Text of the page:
Some notes about the election that was

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Now that I've wrapped up a column and a news story for the old-fashioned print edition of The Star, time to share some inside-baseball info with the political junkies at "95 percent accurate*" ...

THE VOTES THAT WILL REALLY MATTER -- In interviews with Julia Brownley and Tony Strickland today, both asserted they are well positioned to capture a large share of the more than 15,500 votes that went to Linda Parks on Tuesday. To be sure, those votes will be important, but of far more importance will be the votes of those who did not participate in the primary.

The turnout in Ventura County on Tuesday stands at 25 percent of registered voters, a figure that will grow only slightly after the late mail-in ballots are counted. On Nov. 6, based on historical voter participation in presidential elections, turnout will be somewhere between 70 percent and 75 percent. That means there will be two new voters for every repeat voter from the primary. It's not just a difference universe of voters that the candidates will have to appeal to, it's a different galaxy.

STRICKLAND'S WHEREABOUTS -- It was noted here last week that Strickland missed the daylong Senate floor session last Tuesday, during the frentic final week before the deadline to pass bills out of their house of origin. He told Senate staff he would be absent, citing unspecified personal business.

Strickland told me today that he was in Washington, D.C., last Tuesday to attend an event sponsored by national GOP leaders to introduce their 12 identified "Young Guns," the designation given to the challengers they consider to be the most promising. Although he did not hold a fundraiser while there, the event did have its rewards. A 48-hour campaign finance report filed late week revealed more than $50,000 in contributions from members of Congress and Washington-based political action committees.

IT'S THE WOMAN, STUPID -- You gotta give credit to Eileen MacEnery, the surprise Demcoratic winner in the 44th Assembly District on Tuesday. Unlike Marta Jorgensen, the surprise winner of the 2008 Democratic congressional primary in Ventura County, she did not try to ascribe her victory to having "gotten my message out" or having "a message that resonated with voters." Just as Jorgensen won only because she had a superior ballot designation ("Educator"), MacEnery won only because she was a woman and the other Democrat on the ballot who was also unfamiliar to most voters was a man.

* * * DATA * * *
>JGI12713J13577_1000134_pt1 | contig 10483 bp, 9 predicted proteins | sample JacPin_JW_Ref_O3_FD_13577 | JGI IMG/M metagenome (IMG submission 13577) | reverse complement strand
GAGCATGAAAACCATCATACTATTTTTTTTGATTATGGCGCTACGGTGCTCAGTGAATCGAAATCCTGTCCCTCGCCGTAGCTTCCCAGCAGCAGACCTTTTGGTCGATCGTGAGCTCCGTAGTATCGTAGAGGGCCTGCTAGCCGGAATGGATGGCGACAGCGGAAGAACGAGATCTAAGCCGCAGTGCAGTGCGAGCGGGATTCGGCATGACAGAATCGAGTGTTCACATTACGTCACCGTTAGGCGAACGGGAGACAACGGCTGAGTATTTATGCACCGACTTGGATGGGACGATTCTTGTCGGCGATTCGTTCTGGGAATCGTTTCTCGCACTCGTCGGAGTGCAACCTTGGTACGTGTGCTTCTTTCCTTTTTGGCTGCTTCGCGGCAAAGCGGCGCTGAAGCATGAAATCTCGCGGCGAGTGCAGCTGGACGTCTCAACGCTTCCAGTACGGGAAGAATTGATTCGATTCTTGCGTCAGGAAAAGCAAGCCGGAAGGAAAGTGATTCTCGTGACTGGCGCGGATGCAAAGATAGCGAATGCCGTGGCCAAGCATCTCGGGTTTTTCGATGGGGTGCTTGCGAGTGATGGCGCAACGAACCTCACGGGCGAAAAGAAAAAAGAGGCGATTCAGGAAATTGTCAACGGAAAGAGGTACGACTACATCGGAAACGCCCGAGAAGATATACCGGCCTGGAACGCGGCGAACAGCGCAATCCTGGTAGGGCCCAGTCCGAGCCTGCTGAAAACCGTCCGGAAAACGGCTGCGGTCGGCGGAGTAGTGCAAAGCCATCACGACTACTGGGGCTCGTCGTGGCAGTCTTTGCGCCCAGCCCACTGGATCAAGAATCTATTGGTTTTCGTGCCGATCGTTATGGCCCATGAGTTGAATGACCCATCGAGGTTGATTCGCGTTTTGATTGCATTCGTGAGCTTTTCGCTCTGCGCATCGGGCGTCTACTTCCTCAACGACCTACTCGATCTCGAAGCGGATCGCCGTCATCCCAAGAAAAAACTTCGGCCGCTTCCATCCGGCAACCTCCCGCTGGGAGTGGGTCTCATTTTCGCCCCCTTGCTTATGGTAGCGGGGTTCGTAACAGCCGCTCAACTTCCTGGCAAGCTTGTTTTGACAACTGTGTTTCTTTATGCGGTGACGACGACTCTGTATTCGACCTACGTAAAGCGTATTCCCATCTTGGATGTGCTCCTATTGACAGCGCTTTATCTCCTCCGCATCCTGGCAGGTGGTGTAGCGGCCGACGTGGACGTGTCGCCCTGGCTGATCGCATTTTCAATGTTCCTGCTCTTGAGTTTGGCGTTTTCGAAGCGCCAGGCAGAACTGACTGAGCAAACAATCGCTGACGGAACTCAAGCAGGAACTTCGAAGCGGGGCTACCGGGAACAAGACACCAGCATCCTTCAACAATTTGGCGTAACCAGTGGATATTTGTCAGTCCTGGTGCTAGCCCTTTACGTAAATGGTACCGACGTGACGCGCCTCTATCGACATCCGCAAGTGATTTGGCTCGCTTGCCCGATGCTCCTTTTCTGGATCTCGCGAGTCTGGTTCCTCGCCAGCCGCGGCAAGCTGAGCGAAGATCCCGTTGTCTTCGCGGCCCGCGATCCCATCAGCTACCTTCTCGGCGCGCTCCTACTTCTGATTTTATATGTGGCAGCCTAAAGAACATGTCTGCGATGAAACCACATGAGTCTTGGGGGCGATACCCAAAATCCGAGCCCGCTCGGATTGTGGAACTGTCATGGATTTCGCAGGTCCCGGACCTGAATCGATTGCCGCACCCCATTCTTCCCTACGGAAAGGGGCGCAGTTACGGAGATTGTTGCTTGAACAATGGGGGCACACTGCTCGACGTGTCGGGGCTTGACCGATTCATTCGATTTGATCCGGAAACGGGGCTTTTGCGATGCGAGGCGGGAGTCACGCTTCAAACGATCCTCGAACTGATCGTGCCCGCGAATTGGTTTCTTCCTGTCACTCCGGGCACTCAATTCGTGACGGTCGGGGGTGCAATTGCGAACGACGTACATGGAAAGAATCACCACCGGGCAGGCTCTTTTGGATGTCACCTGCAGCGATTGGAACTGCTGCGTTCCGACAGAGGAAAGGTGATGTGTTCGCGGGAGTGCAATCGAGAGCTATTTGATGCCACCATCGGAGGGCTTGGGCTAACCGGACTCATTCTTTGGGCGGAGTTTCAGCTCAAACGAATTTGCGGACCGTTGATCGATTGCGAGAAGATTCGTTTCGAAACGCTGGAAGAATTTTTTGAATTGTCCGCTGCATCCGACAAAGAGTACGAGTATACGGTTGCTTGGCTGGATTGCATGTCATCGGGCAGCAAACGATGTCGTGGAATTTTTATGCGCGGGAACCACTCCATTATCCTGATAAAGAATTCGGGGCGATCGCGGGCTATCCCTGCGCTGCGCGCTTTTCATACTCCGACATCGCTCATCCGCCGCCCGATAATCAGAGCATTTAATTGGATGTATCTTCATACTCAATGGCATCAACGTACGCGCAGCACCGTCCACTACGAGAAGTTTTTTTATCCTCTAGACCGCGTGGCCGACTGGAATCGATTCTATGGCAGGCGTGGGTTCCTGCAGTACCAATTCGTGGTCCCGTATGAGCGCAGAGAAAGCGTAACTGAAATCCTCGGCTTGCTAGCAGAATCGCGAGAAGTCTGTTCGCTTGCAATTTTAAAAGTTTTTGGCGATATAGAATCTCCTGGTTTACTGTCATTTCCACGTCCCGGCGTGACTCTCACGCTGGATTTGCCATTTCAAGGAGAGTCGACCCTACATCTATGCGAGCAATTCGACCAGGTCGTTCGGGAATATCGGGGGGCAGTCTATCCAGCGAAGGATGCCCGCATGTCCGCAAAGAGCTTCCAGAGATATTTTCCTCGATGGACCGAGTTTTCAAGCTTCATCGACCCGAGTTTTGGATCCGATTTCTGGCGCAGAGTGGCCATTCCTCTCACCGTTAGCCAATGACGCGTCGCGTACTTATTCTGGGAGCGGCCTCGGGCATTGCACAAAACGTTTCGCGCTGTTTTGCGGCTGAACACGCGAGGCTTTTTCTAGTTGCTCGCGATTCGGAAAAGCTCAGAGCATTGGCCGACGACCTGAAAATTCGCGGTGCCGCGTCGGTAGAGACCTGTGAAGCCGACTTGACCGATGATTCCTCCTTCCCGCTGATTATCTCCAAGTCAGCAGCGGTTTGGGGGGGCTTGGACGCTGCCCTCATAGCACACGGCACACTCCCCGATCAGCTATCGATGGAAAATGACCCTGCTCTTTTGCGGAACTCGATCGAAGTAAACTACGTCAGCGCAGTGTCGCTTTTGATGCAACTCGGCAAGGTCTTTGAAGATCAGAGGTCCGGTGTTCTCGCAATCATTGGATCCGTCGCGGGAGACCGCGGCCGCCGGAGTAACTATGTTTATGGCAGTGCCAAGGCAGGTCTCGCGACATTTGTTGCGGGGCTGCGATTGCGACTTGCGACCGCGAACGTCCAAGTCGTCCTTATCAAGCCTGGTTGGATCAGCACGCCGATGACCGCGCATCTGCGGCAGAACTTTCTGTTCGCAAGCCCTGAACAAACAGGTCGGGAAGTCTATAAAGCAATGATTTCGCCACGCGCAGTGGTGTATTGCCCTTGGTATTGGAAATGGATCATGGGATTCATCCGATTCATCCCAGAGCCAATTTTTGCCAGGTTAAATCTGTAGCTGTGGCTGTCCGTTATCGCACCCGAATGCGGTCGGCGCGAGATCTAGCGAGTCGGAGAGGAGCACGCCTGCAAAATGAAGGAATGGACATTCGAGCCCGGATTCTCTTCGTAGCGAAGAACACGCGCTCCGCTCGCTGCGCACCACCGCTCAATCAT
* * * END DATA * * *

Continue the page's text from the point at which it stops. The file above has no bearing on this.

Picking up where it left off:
She acknowledged that to my colleague Gretchen Wenner, who wrote the story on the race today.

MORE TROOPS TO THE BATTLEGROUND -- The 26th Congressional District was always going to be a California battleground in the fall election (assuming a Democratic candidate advanced that far), but it now appears it will be an even bigger one.

That's because of the stunning result in the Inland Empire's 31st Congressional District. Although that new district had been classified as "leans Democratic," a fierce, well-funded battle between two Republicans produced the surpise result of the two GOP candidates finishing first and second. Now, Democrats won't have a candidate there in the fall -- the so-called "nightmare scenario" of the top-two primary that Democrats feared was a possibility in the 26th.

So where will the Democratic and Republican troops and resources that might have been devoted to the 31st District this fall now go? One likely place is Ventura County.

A POLITICAL SKILL WE ALL COULD LEARN -- While interviewing the candidate at a Newbury Park restaurant today, a busboy came up to her, asked if she was Julia Brownley and then congratulated her.

Brownley's response: "And you must be Ramon."

He nodded, and walked away smiling.

"How did you know his name?" I asked.

"Employee name tag," she answered.

Some might dismiss that sort of thing as what they see as the typical fake sincerity of a politician. Me, I wish I could develop skills like that. No matter what the endeavor, a personal touch never hurts.

MY FRIEND HOWARD -- Rep. Elton Gallegly has been mostly silent about political affairs in Ventura County since announcing early this year that he will retire at the end of this term. But he made his voice heard in the primary race between Democratic Reps. Brad Sherman and Howard Berman in the San Fernando Valley.

Gallegly wrote a "Dear Republican" letter that Berman mailed to GOP voters. It began:

"I have served in the U.S. Congress for almost 26 years. In those years, I have compiled a consistent voting record as a conservative. While there are tough and important decisions to make in the upcoming election, most believe that the race for Congress where you live will come down to a contest between two Democrats: Brad Sherman and Howard Berman.

"This is the first time I have written a letter in support of a Democrat. But U.S. Representative Howard L. Berman has a long history of working with Republicans toward sensible solutions to our country's problems, and he is respected for his honesty and dedication to his principles by Republicans as well as Democrats."

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95 percent accurate
Over the last 25 presidential elections, Ventura County voters have backed the winner 24 times, or over 95 percent of the time. It is one of only a handful of counties in the nation that has been such a predictable bellwether.
about Timm Herdt
Timm Herdt
The Ventura County Star's Sacramento Bureau Chief Timm Herdt on state issues and politics from Sacramento to Ventura County. He can be contacted at